Provisional Measure 2200-2/2001 (Brazilian Public Key Infrastructure Provisional Measure).
The Federal Constitution, the Civil Code and the Criminal Code also apply to business in general, whether online or offline.

Regulatory authorities

Which authorities regulate the conduct of digital business and what is the extent of their powers?

There is currently no data protection authority in Brazil, but Brazilian law broadly states that certain agencies of the Brazilian government are entitled to investigate compliance with the law.

Specifically with regard to the online environment, Brazilian law states that:

the National Telecommunications Agency is entitled to regulate and supervise violations to telecommunications regulations;
the National Consumers’ Office is entitled to supervise violations and enforce consumer regulations matters; and
the Administrative Council for Economic Defence is entitled to supervise violations to the national economic order.
These agencies can initiate administrative proceedings and, occasionally, impose administrative sanctions.

In addition, the Public Prosecutor’s Office is entitled to act in defence of consumers and other collective interests, carrying out investigations and filing collective actions against companies to impose obligations, to force compliance with the law or to seek redress for collective damages.

Government policy and regulatory approach

How would you describe the government’s policy and regulatory approach to digital business?

Brazilian law provides for freedom of business models in the online environment as long as they do not violate other legal principles. Regardless, it is common for stakeholders from traditional industries to pressurise the government into either regulating digital businesses restrictively or prohibiting them altogether. Digital businesses such as those providing movies streaming and intermediation between private drivers and riders have been recently subject to legislation imposing specific requirements and obligations, including of a tax nature.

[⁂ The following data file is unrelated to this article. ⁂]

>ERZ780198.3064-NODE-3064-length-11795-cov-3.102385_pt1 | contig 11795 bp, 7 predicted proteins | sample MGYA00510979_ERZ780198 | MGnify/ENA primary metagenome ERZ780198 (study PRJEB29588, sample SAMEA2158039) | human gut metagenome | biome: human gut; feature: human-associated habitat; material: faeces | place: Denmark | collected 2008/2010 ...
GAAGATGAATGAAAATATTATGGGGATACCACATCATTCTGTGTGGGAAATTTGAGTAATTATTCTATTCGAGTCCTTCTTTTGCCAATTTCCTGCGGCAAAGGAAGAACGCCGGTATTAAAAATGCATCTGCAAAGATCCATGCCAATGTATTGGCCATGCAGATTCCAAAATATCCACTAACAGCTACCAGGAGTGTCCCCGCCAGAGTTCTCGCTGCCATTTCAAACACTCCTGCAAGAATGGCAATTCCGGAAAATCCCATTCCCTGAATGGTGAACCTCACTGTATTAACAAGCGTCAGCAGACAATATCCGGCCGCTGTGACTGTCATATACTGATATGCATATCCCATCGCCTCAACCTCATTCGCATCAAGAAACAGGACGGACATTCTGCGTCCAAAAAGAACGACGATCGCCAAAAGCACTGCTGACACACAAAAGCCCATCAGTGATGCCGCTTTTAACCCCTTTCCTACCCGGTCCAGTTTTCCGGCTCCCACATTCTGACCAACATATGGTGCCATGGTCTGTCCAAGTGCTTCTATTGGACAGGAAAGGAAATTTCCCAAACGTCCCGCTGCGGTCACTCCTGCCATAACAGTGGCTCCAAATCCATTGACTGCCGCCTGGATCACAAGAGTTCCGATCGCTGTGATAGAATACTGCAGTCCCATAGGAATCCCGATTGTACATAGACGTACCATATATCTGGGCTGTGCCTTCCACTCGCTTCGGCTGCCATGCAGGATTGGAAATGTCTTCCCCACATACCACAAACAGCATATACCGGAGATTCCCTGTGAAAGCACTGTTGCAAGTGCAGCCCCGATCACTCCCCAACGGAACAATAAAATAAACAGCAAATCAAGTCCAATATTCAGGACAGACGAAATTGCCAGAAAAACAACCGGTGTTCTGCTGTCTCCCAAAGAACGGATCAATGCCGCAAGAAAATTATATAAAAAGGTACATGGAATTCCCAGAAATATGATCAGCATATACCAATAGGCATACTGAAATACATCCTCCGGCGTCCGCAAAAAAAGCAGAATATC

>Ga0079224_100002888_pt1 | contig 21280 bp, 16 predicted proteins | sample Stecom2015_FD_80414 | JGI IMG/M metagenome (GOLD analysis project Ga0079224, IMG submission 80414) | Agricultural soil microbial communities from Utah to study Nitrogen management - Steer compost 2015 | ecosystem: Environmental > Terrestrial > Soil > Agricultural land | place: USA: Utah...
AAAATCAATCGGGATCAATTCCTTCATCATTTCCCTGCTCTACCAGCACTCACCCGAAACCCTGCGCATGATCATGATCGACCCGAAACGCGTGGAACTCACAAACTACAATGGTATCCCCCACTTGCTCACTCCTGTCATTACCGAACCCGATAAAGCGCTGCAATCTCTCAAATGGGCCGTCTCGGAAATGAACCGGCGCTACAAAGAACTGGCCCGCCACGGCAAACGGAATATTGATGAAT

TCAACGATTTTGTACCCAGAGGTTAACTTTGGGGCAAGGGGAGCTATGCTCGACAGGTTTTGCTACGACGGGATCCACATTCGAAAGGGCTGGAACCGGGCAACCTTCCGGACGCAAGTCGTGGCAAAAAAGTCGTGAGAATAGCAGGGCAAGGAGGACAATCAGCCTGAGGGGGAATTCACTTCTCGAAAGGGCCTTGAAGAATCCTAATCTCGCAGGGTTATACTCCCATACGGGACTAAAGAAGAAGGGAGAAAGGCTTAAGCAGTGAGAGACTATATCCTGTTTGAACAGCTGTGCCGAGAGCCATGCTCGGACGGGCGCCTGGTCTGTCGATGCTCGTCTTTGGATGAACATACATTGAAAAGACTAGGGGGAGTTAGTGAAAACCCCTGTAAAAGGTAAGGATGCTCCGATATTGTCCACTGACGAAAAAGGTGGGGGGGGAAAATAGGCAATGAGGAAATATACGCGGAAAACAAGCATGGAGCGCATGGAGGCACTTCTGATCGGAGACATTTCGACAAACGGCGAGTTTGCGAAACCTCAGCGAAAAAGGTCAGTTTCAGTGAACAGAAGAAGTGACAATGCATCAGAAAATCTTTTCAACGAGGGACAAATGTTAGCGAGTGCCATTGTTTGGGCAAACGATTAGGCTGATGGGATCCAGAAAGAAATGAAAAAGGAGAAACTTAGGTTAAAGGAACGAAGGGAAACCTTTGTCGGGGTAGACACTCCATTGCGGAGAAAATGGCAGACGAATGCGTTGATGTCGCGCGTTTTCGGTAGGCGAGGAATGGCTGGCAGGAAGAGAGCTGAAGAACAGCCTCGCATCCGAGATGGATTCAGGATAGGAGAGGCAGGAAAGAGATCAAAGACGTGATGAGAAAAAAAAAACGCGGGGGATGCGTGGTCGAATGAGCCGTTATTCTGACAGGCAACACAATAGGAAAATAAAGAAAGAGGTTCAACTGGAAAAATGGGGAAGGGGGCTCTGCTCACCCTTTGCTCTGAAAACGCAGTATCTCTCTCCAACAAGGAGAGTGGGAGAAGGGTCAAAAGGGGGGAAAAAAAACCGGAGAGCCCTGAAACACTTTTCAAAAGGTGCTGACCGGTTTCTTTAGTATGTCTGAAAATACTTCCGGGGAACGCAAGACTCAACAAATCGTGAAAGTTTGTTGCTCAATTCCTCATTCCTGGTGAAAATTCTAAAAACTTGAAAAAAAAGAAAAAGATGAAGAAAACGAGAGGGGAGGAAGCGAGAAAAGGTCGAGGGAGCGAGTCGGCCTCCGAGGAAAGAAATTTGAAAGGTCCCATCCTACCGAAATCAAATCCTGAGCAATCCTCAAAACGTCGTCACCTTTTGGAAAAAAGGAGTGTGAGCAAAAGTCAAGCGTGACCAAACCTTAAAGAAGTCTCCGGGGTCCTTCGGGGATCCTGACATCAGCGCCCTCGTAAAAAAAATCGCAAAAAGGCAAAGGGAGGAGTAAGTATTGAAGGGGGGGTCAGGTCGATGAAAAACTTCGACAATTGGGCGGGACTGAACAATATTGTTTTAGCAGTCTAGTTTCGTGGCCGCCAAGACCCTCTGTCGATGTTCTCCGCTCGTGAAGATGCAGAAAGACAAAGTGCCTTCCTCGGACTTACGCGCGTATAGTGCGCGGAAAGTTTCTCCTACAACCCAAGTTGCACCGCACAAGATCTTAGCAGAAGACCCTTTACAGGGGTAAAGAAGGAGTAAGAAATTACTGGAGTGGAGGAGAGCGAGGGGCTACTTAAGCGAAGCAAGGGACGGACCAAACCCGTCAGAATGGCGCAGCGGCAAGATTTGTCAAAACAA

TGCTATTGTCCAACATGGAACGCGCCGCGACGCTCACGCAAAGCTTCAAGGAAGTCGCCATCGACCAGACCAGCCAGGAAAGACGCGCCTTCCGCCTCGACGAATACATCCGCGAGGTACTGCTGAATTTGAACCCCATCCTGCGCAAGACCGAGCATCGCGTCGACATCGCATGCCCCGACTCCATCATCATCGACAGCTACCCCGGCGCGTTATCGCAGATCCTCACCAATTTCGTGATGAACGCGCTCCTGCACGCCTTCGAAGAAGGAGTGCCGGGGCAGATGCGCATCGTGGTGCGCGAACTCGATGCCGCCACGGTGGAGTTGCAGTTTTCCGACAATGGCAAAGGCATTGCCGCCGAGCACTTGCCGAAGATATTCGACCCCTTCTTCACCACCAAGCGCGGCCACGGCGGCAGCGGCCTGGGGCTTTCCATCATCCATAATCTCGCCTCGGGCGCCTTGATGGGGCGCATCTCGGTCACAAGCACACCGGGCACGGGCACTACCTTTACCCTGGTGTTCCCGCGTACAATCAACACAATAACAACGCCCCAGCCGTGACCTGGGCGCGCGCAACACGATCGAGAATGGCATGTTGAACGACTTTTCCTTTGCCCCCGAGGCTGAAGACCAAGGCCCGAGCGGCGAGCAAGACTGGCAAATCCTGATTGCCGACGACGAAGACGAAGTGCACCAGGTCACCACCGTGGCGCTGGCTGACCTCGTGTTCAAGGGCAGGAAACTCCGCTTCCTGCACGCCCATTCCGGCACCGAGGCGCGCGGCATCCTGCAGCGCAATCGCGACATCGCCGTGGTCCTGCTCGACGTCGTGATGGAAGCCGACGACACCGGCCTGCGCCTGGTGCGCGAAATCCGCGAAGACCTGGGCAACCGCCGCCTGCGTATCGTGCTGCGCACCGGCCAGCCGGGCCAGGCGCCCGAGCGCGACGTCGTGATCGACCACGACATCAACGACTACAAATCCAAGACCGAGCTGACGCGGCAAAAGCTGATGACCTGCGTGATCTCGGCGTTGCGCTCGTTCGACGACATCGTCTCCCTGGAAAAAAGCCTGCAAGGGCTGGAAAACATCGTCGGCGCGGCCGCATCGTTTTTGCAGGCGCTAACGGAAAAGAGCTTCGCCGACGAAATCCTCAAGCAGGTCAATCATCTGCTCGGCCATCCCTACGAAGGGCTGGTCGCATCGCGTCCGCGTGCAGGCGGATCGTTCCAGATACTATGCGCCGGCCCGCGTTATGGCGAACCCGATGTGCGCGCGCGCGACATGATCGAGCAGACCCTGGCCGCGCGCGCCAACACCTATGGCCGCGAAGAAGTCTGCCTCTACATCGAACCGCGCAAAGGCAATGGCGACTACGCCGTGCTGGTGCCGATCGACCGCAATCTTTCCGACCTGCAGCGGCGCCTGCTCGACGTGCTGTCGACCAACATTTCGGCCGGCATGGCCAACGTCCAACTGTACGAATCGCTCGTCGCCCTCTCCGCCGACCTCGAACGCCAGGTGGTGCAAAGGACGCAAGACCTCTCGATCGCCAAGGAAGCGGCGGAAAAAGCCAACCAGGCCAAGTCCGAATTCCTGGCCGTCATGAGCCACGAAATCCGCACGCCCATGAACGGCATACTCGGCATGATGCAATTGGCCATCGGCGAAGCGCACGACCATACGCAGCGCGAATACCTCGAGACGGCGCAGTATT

Establishing digital businesses


What regulatory and procedural requirements govern the establishment of digital businesses in your jurisdiction? To what extent do these requirements and procedures differ from those governing the establishment of brick-and-mortar businesses?

Consumer protection rules determine certain customer support obligations to e-commerce providers that do not apply to common retailers. First, consumers are allowed to withdraw from agreements entered online within seven days of the execution thereof or receipt of the product/service without any penalty. If the consumer exercises his/her right to forfeit the agreement, he/she is entitled to a prompt full indexed refund of amounts paid.

Consumers of e-commerce must also be provided with easy access to customer service, including through an adequate and efficient online support system that enables them to request information, clarify questions, solve complaints, suspend or cancel the service/purchase. Confirmation of receipt of all messages must be immediately communicated to consumers through the same means used by the consumer to provide the message and an answer must be provided within five days.

In addition, under local e-commerce rules:

a contract summary must be displayed prior to the user agreeing to the contract, with all information necessary for the full exercise by consumers of their right of choice, and with an emphasis on the provisions that restrict consumers rights;